Herbs for Health: Uses for Goldenseal


| December/January 1995


Goldenseal (Hydrastis canadensis) is one of the most popular herbs on the U.S. market. Although a scientific basis for its use has not been established, it has been one of the herbal stars of American folk medicine for more than 200 years.

This small, herbaceous plant of the buttercup family (Ranunculaceae) has hairy, lobed leaves and bright yellow rhizomes and roots. Inconspicuous white flowers in April and May are followed by showy, bright red fruits suggestive of raspberries. Goldenseal grows in rich, moist woods, especially under beech trees, from Vermont to Minnesota and south to Georgia, Alabama, and Arkansas.

The name goldenseal comes to us from Samuel Thomson (1769–1841), the founder of a system of herbal medicine that attracted millions of followers during the first half of the nineteenth century. Thomson noted the small cuplike scars on the upper side of the rhizome and thought that they looked like wax letter seals.

Goldenseal’s primary historical use has been as a tonic for mucous membranes, particularly those of the digestive tract. White settlers learned this use from Native Americans. The Cherokee also used the roots as a wash for local inflammations and drank a decoction to treat general debility, dyspepsia, and poor appetite. The Iroquois used a decoction to treat diarrhea, liver disease, fever, sour stomach, flatulence, and pneumonia. It was an ingredient of digestive bitter tonics, the nineteenth-century counterpart to antacids. Both Native Americans and whites obtained a bright yellow dye from the rhizomes and roots.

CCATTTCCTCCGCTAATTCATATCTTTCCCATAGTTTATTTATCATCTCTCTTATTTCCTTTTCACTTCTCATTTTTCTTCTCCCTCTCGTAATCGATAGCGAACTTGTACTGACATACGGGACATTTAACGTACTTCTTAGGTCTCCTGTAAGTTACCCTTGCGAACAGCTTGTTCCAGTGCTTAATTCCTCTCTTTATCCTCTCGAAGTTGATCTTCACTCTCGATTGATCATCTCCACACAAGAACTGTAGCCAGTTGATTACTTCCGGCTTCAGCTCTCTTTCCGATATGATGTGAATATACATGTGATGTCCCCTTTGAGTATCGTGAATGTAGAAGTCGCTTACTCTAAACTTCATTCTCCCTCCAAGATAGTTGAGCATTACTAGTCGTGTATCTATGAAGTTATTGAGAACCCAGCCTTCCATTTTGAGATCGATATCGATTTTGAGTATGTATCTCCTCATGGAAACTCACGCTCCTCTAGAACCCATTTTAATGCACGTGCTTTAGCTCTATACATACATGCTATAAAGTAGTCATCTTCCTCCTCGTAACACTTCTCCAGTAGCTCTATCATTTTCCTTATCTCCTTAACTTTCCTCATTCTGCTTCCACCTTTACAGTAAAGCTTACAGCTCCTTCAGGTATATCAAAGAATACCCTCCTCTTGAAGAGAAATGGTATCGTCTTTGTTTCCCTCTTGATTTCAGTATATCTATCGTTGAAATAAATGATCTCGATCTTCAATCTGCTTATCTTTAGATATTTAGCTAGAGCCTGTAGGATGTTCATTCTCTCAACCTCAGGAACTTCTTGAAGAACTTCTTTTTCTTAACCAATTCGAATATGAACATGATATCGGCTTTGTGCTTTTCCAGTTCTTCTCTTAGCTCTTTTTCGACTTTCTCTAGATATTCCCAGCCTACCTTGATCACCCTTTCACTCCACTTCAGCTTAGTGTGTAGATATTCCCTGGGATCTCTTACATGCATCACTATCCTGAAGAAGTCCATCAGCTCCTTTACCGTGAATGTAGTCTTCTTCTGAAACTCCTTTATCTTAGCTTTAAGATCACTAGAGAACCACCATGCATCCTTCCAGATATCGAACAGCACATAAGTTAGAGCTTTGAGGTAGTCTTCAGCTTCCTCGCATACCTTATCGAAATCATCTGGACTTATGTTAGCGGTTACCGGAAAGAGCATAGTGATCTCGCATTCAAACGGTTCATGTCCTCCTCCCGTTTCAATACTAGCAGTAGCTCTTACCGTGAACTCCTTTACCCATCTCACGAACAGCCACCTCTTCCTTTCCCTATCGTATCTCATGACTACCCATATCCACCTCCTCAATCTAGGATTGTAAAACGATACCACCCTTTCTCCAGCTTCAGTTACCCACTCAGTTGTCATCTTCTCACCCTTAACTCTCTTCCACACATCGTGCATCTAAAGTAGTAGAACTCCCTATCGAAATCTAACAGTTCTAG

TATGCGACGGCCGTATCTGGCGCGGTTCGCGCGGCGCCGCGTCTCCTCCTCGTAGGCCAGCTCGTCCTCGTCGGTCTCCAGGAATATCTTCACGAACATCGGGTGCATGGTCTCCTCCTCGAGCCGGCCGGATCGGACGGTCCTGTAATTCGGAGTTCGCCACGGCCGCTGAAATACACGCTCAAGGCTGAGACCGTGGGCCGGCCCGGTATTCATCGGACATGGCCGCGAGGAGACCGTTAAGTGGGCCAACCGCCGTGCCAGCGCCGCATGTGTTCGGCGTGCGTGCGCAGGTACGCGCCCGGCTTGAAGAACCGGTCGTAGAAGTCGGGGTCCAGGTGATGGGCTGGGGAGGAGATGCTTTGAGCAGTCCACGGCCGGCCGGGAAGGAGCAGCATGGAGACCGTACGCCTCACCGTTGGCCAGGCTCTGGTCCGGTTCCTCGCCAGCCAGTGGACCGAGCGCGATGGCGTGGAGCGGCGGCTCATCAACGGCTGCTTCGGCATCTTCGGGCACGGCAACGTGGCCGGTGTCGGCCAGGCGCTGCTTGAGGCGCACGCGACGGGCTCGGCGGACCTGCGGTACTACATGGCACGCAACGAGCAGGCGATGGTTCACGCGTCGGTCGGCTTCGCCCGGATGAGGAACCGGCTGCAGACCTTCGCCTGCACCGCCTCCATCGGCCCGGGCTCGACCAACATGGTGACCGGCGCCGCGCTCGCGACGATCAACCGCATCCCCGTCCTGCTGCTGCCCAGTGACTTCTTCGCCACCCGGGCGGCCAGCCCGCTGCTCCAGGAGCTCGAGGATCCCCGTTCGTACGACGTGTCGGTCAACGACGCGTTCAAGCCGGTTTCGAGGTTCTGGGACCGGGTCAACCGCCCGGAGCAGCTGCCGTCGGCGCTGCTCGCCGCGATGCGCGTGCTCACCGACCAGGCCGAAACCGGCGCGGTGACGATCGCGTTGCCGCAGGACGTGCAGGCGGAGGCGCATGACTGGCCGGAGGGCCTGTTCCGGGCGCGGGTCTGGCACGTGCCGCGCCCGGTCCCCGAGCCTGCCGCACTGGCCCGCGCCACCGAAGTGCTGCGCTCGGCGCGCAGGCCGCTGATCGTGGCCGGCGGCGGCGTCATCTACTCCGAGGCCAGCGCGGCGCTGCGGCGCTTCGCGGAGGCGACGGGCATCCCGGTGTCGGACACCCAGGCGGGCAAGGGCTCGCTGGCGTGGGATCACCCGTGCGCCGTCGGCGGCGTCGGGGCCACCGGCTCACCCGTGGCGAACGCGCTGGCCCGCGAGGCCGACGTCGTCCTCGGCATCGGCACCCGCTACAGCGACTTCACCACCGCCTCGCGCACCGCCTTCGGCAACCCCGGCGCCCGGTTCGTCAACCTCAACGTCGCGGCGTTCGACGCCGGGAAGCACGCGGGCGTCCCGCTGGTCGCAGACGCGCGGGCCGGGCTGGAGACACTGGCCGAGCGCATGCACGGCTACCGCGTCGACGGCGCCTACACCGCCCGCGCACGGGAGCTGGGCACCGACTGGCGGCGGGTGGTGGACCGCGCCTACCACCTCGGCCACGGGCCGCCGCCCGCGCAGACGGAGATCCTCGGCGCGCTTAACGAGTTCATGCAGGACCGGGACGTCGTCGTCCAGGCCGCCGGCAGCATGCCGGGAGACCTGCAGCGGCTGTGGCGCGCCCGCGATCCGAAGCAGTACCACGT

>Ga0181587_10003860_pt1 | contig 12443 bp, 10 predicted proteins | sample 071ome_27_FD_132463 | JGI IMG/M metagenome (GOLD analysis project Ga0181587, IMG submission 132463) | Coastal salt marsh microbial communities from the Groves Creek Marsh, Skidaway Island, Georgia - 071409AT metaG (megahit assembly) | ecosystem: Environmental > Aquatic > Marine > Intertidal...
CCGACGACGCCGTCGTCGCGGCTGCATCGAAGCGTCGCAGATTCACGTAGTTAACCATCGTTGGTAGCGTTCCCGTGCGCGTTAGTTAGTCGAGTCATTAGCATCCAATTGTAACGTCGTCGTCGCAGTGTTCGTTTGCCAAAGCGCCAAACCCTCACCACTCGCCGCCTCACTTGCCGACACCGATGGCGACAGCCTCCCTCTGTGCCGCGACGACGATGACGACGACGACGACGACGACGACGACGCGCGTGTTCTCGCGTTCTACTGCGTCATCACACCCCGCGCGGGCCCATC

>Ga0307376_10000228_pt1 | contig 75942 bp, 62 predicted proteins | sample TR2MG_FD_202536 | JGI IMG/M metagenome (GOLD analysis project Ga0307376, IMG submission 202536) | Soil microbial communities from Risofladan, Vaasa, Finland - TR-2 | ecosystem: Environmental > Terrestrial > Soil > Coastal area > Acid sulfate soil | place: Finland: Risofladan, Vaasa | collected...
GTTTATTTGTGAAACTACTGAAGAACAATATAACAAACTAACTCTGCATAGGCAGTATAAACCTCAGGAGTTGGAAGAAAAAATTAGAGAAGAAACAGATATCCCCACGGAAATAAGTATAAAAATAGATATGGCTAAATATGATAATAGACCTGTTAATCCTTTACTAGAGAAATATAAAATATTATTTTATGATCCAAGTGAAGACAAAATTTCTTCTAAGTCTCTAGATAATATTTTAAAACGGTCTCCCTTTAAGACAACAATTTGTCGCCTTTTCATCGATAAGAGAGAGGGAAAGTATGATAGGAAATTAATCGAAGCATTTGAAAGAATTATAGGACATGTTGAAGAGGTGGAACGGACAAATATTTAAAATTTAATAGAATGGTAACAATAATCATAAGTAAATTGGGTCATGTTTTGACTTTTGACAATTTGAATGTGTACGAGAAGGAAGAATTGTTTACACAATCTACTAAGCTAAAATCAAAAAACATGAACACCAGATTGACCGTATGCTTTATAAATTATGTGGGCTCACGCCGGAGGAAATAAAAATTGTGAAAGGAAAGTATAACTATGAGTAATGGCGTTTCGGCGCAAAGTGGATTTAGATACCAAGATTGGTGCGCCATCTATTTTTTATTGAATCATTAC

During the past two decades, goldenseal has been one of the top-selling herbs in health-food stores, used as an antiseptic, cold remedy, substitute for antibiotics, homeostatic, diuretic, tonic, and anti-inflammatory. And let’s not omit hemorrhoids, excessive menstrual bleeding, nasal congestion, mouth and gum sores, eye afflictions, and (externally) wounds, sores, acne, and ringworm, among other ailments. Name a condition, and you can probably find a reference somewhere to goldenseal’s use for it.

Despite two centuries of use, goldenseal is still considered a folk medicine. Scientists have paid it little attention. The most recent pharmacological study on goldenseal and its constituents dates to 1950, and its author noted that there had been little research during the previous forty years. Because test conditions of early studies were not rigorous by today’s standards, the results of those studies are open to question.



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